Bull Creek and Leeming gardens under attack by mole crickets


Bill Underwood is surrounded by dead patches on his lawn caused by mole crickets.
Picture: Martin Kennealey        www.communitypix.com.au   d469714
According to the WA Museum, mole crickets were not known to occur in WA prior to the 1990s. They differ from true crickets in that their fore legs are modified for burrowing and they spend much of their time just beneath the surface of the ground. Males characteristically sing around dusk and sound similar to frogs.
Bill Underwood is surrounded by dead patches on his lawn caused by mole crickets. Picture: Martin Kennealey        www.communitypix.com.au d469714 According to the WA Museum, mole crickets were not known to occur in WA prior to the 1990s. They differ from true crickets in that their fore legs are modified for burrowing and they spend much of their time just beneath the surface of the ground. Males characteristically sing around dusk and sound similar to frogs.

LAWNS and gardens in Bull Creek and Leeming are coming under siege from an infestation of mole crickets, according to concerned residents.

Bill Underwood first noticed what he thought was the sound of frogs croaking each evening after sunset around six months ago.

Not long after, plants and patches of lawn throughout the suburbs began dying.

Another Bull Creek resident, Ian Morris, said one of his elderly neighbours was the first to discover a mole cricket in his flowerbed a few weeks ago.

“Intensive internet research indicated that the frog-like noise is from the male as a mating call at sundown – and for every male there can be 40 females,” Mr Morris said.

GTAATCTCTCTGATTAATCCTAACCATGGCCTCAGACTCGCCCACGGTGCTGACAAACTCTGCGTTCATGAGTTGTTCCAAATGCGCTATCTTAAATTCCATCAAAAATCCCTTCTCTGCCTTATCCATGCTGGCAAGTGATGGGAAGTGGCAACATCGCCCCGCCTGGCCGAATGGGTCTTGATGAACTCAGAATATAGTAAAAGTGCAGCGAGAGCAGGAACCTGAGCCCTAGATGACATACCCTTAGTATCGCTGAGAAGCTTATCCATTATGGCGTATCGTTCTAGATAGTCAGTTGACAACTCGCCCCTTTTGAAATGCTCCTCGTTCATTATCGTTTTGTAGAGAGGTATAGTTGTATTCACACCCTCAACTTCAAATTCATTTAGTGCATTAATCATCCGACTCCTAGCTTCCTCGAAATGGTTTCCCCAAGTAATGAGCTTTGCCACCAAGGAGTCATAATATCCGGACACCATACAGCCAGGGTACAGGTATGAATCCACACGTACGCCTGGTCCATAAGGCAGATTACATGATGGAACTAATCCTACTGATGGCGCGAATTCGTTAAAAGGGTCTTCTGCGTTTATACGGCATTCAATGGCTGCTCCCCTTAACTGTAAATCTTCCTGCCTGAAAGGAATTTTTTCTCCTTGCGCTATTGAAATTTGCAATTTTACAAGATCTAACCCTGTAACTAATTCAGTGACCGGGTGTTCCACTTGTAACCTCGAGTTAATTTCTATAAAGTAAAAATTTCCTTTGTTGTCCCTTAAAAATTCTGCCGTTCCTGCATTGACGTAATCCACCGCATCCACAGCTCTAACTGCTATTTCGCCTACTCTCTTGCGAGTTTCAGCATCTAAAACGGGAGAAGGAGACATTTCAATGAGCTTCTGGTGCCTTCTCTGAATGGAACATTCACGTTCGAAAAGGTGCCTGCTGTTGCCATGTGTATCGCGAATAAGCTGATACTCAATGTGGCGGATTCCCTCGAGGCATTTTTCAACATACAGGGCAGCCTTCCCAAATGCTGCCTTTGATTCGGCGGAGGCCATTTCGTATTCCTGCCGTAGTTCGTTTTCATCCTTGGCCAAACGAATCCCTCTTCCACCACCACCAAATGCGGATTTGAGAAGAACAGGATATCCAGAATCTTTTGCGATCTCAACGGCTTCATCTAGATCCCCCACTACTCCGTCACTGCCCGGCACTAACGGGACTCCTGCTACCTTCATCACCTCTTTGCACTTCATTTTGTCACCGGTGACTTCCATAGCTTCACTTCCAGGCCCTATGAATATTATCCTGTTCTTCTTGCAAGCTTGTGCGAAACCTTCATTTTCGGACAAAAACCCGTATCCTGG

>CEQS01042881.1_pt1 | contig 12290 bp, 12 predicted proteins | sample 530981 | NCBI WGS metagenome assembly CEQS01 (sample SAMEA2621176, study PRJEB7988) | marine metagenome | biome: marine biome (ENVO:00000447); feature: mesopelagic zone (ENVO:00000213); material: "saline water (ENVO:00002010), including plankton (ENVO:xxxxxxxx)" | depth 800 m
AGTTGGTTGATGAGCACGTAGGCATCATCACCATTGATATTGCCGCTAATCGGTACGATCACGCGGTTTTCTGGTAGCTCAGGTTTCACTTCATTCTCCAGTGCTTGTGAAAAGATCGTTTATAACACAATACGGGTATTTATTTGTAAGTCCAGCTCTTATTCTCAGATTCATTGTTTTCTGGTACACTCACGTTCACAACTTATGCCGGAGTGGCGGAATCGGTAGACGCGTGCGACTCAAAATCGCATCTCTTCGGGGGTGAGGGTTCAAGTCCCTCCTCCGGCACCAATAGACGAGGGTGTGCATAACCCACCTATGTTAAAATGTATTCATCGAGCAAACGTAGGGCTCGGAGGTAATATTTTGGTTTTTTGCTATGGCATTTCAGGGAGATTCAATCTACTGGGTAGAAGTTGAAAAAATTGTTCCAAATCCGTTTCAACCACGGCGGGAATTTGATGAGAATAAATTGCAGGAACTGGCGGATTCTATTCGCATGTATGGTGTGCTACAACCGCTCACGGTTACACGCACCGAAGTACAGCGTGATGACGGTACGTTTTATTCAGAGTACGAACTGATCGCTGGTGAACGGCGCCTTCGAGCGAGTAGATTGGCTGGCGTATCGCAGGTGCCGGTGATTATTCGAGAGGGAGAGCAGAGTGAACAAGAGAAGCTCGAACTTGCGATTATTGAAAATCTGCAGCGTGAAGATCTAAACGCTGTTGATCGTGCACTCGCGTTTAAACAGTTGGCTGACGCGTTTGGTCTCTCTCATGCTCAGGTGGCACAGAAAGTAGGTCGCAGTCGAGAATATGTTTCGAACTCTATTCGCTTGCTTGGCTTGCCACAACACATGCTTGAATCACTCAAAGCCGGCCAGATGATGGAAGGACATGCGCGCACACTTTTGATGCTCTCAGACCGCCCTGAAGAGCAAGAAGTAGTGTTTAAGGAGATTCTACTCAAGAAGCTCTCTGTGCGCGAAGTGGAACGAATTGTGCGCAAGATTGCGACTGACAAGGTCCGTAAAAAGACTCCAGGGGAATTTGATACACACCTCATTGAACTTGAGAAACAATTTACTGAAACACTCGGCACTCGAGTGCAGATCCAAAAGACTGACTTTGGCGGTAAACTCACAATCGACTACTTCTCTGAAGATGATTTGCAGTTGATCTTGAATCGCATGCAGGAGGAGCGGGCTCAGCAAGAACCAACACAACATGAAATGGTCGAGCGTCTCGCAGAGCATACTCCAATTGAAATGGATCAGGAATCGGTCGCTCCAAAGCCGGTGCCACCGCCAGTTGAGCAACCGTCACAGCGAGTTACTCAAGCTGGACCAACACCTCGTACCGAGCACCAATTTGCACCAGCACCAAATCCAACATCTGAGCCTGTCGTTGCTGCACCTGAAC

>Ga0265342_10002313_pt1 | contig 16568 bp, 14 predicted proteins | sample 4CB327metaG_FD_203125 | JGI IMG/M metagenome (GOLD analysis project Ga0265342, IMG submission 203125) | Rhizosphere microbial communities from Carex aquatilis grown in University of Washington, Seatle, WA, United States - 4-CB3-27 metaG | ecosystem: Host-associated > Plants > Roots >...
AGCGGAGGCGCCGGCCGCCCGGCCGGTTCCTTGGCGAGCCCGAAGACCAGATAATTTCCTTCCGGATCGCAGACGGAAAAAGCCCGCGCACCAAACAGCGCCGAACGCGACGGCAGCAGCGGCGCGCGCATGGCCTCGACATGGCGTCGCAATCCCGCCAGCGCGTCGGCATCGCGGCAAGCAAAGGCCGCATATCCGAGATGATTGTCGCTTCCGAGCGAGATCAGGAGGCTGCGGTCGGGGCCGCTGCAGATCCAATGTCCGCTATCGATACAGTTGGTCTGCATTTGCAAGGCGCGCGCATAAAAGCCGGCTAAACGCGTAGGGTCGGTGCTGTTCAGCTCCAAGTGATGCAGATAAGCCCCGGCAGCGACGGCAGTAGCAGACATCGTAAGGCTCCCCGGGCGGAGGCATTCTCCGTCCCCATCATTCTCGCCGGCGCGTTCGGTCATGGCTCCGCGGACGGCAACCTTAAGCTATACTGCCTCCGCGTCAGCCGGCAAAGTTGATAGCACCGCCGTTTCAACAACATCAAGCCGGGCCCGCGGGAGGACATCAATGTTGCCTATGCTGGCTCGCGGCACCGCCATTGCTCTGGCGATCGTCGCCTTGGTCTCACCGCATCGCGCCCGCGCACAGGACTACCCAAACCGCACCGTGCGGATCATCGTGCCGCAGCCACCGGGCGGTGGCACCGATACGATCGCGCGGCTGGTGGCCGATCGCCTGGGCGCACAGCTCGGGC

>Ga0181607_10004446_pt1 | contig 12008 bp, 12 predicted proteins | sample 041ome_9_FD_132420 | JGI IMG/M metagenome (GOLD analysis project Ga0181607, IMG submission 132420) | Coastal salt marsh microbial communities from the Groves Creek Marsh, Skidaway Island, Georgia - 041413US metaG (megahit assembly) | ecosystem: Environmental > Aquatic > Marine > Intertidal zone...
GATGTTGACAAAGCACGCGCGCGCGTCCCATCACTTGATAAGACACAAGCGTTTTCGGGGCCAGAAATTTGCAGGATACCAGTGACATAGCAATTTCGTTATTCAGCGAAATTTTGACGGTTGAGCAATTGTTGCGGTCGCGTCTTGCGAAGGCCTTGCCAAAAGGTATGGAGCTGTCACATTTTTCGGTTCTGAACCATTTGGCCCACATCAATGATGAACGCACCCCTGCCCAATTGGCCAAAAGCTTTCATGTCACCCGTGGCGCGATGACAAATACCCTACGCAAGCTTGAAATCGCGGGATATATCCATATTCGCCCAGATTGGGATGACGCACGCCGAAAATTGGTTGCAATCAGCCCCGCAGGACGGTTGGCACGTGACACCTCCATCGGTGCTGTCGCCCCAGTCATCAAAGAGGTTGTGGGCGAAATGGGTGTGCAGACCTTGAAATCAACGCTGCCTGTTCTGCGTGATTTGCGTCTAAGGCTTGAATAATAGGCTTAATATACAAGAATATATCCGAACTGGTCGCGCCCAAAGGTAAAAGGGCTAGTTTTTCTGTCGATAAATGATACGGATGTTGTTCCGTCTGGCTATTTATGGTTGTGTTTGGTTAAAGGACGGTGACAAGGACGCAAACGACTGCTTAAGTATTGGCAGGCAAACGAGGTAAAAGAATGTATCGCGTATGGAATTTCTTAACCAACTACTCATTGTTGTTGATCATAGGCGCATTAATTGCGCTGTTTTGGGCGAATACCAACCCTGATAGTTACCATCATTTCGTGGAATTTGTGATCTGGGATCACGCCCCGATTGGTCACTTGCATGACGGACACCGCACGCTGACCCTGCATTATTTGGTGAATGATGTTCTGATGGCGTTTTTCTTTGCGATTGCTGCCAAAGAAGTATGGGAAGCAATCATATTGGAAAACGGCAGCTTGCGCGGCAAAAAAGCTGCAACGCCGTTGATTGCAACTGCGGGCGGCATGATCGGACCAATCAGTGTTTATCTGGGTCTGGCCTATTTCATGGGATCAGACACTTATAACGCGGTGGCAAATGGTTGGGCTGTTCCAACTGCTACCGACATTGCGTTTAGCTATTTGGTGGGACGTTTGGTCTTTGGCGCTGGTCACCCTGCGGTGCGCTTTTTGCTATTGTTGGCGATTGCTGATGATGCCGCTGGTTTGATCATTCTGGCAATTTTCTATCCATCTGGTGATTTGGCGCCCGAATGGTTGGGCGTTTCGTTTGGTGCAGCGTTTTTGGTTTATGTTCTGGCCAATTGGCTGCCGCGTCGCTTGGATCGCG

“When you walk around our area around 6.15pm you hear them everywhere and it is showing in the quality of the lawns.

“Friends in Leeming say they have similar noise and problems.”

Mr Underwood said he was shocked by the pest’s appearance the first time he discovered a dead one on his driveway.

“When I first saw one I thought it was a prehistoric bloody monster,” Mr Underwood said.

“I transferred some plants in the garden the other day and found some fat white grubs, which are their larvae.”

Both Mr Underwood and Mr Morris have had some success exterminating the mole crickets using Baythroid, but warned that surrounding homeowners would also need to spray to eradicate the pests completely.

“You can get Baythroid and it recommends treating a dampened lawn at sundown by mixing the chemical in a watering can rather than mist spray,” Mr Morris said.

“That has worked for me and the neighbours who have used it but I suspect it will need doing again to kill off larvae that have hatched.”

“I would like to see everyone spray so that we can get rid of them and go back to normal,” Mr Underwood said.

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